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January-February 2011

Always known for its commerce, Calgary’s got culture too

Allison McNeelyWebsite

Calgary from the air. Creative Commons photo by Flickr user Oli-Oviyan.

Calgary from the air. Creative Commons photo by Flickr user Oli-Oviyan.

Calgary is not a place to stay. A cultural wasteland with a boom-bust oil economy where hard workers can make their money before moving to a “real” city with “real” arts and culture—but not a place to stay. This is an all-too-common belief about Calgary. But skeptics should take a closer look at the Heart of the New West, because things are changing fast.

Many Calgarians, including newly elected mayor Naheed Nenshi, are committed to making this a livable city and creating a place where people will want to stay, set down roots, and build a life. What outsiders often miss, however, is that the foundation for that livable city has existed for many years, thanks to a vibrant grassroots arts community that hasn’t had much exposure outside the province, but has been churning out great work all the same. With the election of an exciting new mayor, local artists sense that the time has come to demolish Calgary’s “cultural wasteland” image.

“People have this story about Calgary that there’s nothing going on,” says Dr. Terry Rock, president and CEO of the Calgary Arts Development Authority. While the city has historically lagged on factors such as per capita funding and arts space, Rock says the slow and steady approach to building an arts community means that the city does things better—not faster. “There’s a convenience of being last to really get this going,” he says.

Calgary created CADA in March 2005 and says it’s the only organization of its kind in Canada, bundling together space, promotion, and funding for non-profit arts groups in one unified organization. CADA provides funding for both new and well-established arts organizations. In 2010, it funded 161 arts organizations with more than $3.8 million.

CADA has also been involved in the creation of six new arts spaces, including the highly anticipated National Music Centre, a project that received $75 million in government funding and will help revitalize Calgary’s East Village; and Seafood Market Studios, a temporary, and affordable rehearsal and studio space that artists can rent from the city. “At first glance, Calgary seems like a conservative place, where the focus is on the Stampede and the more traditional arts like the ballet and opera,” says Kerry Clarke, artistic director of the Calgary Folk Music Festival. “But scratch the surface and you find a very creative scene, where a breadth of mainstream and cutting-edge, underthe-radar events draw audiences that would make other cities envious.”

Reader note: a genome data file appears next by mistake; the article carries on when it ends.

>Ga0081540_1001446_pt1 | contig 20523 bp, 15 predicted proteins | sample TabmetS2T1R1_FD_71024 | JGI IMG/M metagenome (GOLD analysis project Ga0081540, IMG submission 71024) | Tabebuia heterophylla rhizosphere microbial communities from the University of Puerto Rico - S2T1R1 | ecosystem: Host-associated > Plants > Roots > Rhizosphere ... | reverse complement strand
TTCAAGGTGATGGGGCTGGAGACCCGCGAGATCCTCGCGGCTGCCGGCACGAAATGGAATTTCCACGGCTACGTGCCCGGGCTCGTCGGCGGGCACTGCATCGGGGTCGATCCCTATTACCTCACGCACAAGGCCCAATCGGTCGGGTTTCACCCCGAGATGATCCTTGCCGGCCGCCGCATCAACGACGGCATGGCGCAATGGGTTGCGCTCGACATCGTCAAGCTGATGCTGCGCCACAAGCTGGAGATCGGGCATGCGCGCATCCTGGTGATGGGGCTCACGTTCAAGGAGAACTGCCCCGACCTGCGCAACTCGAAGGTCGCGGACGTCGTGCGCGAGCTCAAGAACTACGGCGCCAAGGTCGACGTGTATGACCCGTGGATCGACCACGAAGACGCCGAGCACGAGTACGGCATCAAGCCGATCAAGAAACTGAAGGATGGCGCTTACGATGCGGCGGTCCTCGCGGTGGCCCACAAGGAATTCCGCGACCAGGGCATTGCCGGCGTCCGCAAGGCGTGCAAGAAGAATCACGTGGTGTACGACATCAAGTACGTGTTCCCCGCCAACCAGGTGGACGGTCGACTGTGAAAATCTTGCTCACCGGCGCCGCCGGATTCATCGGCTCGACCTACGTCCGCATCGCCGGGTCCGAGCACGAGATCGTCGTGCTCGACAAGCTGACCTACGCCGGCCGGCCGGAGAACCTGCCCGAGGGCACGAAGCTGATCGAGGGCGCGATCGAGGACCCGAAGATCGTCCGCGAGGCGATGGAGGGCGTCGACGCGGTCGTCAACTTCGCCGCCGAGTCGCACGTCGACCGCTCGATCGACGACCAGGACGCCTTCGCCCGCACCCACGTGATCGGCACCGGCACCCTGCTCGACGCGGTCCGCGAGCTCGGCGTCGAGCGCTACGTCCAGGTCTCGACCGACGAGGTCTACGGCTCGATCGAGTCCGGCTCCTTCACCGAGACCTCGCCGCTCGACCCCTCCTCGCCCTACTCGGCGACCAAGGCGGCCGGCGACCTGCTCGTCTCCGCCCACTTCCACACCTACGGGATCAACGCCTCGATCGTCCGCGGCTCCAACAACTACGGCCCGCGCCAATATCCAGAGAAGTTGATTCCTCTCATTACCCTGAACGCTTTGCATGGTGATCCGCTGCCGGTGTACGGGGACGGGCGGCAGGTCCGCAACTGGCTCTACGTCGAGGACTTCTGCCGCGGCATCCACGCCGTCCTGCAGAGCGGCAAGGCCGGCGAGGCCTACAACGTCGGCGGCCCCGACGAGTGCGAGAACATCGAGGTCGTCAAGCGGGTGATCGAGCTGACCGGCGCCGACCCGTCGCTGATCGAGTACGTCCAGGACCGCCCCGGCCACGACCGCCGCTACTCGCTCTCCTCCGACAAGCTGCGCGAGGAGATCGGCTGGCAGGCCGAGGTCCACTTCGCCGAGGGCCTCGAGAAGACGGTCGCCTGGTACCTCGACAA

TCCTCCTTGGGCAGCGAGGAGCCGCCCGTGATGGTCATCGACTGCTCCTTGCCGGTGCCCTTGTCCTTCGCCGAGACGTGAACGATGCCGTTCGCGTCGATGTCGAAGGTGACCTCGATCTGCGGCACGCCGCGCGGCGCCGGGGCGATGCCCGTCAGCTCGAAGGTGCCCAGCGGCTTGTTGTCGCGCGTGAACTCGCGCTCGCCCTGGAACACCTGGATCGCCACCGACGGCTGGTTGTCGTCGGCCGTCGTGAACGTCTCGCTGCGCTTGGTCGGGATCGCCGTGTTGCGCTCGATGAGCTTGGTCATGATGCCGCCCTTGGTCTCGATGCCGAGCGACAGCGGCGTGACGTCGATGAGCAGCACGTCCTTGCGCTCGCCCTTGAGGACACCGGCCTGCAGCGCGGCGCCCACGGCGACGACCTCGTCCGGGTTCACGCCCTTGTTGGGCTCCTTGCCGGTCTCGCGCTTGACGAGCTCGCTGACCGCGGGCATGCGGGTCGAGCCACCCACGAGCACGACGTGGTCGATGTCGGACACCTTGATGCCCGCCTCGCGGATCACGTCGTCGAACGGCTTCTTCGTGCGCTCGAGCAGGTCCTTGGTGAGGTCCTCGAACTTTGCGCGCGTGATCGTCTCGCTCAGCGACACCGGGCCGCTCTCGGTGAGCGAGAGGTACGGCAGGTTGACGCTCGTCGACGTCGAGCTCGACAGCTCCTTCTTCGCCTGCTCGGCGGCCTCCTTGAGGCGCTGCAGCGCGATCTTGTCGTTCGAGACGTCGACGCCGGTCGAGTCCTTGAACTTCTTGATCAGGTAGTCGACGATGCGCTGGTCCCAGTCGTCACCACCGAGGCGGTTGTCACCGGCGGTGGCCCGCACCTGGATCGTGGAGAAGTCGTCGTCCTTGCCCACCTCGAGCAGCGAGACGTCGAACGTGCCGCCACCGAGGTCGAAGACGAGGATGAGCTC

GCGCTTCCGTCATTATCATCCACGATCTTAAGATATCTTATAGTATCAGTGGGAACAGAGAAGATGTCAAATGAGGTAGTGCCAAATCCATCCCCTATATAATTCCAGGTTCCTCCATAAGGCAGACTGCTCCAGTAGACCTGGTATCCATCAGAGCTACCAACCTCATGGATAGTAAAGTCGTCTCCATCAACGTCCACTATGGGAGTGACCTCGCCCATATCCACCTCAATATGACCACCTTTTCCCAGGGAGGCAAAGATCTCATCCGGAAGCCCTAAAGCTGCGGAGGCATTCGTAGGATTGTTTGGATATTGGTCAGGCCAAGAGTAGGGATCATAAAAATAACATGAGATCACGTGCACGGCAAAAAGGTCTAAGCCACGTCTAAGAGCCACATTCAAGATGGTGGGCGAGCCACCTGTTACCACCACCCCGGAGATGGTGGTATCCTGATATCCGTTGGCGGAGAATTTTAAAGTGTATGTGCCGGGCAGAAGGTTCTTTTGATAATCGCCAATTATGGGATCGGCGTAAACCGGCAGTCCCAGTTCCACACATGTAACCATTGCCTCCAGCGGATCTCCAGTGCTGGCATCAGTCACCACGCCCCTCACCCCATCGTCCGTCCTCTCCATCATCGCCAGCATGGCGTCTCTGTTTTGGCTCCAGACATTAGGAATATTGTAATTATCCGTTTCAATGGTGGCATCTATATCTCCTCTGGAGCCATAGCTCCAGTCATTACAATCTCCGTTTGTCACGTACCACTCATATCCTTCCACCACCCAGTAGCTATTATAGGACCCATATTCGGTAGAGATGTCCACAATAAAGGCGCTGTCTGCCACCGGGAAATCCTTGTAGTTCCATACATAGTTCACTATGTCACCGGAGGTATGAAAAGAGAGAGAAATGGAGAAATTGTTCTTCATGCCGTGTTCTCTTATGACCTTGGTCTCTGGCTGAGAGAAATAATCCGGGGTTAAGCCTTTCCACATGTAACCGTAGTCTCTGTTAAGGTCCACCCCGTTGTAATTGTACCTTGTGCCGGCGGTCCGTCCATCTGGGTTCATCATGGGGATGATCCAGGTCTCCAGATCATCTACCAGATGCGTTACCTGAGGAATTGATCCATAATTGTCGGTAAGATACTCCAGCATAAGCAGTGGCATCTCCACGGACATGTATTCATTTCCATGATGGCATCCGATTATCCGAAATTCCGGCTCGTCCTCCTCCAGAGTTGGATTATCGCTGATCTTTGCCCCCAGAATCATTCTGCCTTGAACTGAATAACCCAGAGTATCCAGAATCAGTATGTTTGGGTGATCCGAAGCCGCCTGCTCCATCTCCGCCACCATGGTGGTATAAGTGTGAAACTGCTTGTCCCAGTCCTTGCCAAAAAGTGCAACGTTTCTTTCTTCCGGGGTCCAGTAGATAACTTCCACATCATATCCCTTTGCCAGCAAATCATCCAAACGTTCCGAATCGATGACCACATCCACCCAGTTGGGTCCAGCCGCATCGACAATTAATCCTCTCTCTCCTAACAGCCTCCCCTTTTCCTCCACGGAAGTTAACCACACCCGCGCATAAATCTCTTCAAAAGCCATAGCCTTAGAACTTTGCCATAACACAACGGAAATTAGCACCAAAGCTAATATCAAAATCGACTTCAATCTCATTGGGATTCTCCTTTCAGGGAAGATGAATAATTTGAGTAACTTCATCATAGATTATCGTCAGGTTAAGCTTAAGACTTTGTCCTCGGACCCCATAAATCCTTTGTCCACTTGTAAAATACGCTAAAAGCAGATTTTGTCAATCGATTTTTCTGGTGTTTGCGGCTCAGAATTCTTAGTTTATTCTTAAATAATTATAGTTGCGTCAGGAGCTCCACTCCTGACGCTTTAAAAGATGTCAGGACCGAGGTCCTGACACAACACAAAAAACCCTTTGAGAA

Now in its 32nd year, the Calgary Folk Music Festival has grown into one of Canada’s major music festivals. It started as a two-day event on three stages and is now a four-day event on seven stages, with other concerts and programming happening throughout the year.

In a place where public funding for the arts has traditionally been scarce or unpredictable, hardier species of arts organizations have grown and built wider, more sustainable audiences. Though public funding is still lower in Calgary on a per capita basis than many other cities in the country, attendance is comparatively high: in a population of one million, public attendance across arts organizations in 2009 was 2.5 million, meaning lots of people were making it out to events.

“The theatre is full of real people who want to see a play,” says Vanessa Porteous, artistic director of Alberta Theatre Projects, “not to be seen or to get a job.” It’s this approach, says Porteous, which drives the theatre itself. Calgarians have been particularly supportive of Alberta Theatre Projects’ Enbridge playRites Festival, a five-week celebration of Canadian playwriting. Going into its 25th season, playRites will premiere its 100th production in 2011.

With a new regime installed at city hall, arts advocates throughout Calgary repeat the same refrain: more money, more space, more arts-friendly. The most difficult period in an artist’s career is the first 10 years, and CADA’s Terry Rock would like to see money available for individual artists, not just organizations.

Zak Pashak, a Calgary entrepreneur who opened Broken City, a live-music venue, and founded Sled Island, a music festival that features local and international artists, firmly believes that the city has to be affordable and walkable to keep young artists around. If Calgary wants to foster arts and culture, he says, the city needs to be affordable for artists—which not only means a roof overhead and enough to eat, but also a supply of reasonably priced studio space and quality public transportation.

That’s not to say the cowboy ethos is totally gone from Calgary; the arts community remains independent-minded, and while public arts funding has increased, it’s still low compared to similarly sized cities in Canada. The arts in Calgary remain a labour of love by a group of people who can’t imagine doing anything else.

Vanessa Porteous, who came to Calgary 12 years ago, says, “I stayed because I had the best job in Canadian theatre and the next thing I knew, I had a community.”

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